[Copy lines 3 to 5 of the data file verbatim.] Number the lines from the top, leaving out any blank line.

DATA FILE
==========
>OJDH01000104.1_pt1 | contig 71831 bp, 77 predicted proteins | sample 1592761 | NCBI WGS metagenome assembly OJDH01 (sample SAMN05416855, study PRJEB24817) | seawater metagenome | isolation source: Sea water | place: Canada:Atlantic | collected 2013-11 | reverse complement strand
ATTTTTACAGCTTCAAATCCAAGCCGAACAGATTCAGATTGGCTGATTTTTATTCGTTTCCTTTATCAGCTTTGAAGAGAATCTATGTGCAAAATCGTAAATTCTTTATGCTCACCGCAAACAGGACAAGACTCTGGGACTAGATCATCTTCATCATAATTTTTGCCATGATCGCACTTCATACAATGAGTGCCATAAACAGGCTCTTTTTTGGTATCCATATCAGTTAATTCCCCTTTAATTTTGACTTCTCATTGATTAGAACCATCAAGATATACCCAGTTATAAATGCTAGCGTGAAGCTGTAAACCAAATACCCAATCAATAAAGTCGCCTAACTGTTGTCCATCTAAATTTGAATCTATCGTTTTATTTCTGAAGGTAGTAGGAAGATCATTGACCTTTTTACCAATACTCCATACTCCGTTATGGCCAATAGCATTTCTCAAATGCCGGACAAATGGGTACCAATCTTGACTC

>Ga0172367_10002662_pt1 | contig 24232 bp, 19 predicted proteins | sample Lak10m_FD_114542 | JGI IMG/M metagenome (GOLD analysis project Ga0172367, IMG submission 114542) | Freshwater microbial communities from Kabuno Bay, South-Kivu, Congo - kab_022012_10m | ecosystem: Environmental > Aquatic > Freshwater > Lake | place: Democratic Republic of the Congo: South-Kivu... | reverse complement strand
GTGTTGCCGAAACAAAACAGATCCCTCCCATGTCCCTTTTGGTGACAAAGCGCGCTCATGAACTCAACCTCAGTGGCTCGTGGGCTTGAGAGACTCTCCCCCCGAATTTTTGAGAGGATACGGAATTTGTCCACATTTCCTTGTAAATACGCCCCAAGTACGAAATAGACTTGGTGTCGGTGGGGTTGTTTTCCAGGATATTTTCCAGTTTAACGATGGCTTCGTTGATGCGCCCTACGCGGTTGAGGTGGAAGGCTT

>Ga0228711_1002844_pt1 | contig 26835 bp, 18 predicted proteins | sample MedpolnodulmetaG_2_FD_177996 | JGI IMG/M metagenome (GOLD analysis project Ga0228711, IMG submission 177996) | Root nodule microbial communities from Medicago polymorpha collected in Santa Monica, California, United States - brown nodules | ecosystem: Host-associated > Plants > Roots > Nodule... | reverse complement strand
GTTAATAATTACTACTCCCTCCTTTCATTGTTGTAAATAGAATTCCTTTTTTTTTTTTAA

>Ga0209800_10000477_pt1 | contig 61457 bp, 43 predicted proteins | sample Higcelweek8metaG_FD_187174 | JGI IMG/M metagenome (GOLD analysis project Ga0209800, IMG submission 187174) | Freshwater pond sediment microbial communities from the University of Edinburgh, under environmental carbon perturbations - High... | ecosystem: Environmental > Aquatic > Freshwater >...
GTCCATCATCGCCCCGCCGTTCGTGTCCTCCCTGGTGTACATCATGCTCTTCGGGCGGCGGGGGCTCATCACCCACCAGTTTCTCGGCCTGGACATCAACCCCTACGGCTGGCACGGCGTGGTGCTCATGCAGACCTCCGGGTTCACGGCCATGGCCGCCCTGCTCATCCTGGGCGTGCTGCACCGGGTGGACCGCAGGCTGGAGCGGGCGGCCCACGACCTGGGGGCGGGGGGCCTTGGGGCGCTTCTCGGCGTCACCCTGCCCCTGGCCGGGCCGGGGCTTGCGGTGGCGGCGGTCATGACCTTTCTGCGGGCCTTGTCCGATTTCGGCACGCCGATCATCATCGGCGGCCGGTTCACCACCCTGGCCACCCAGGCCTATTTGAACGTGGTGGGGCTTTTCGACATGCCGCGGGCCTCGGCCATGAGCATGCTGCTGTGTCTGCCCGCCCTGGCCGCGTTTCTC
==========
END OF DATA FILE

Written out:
>Ga0172367_10002662_pt1 | contig 24232 bp, 19 predicted proteins | sample Lak10m_FD_114542 | JGI IMG/M metagenome (GOLD analysis project Ga0172367, IMG submission 114542) | Freshwater microbial communities from Kabuno Bay, South-Kivu, Congo - kab_022012_10m | ecosystem: Environmental > Aquatic > Freshwater > Lake | place: Democratic Republic of the Congo: South-Kivu... | reverse complement strand
GTGTTGCCGAAACAAAACAGATCCCTCCCATGTCCCTTTTGGTGACAAAGCGCGCTCATGAACTCAACCTCAGTGGCTCGTGGGCTTGAGAGACTCTCCCCCCGAATTTTTGAGAGGATACGGAATTTGTCCACATTTCCTTGTAAATACGCCCCAAGTACGAAATAGACTTGGTGTCGGTGGGGTTGTTTTCCAGGATATTTTCCAGTTTAACGATGGCTTCGTTGATGCGCCCTACGCGGTTGAGGTGGAAGGCTT

>Ga0228711_1002844_pt1 | contig 26835 bp, 18 predicted proteins | sample MedpolnodulmetaG_2_FD_177996 | JGI IMG/M metagenome (GOLD analysis project Ga0228711, IMG submission 177996) | Root nodule microbial communities from Medicago polymorpha collected in Santa Monica, California, United States - brown nodules | ecosystem: Host-associated > Plants > Roots > Nodule... | reverse complement strand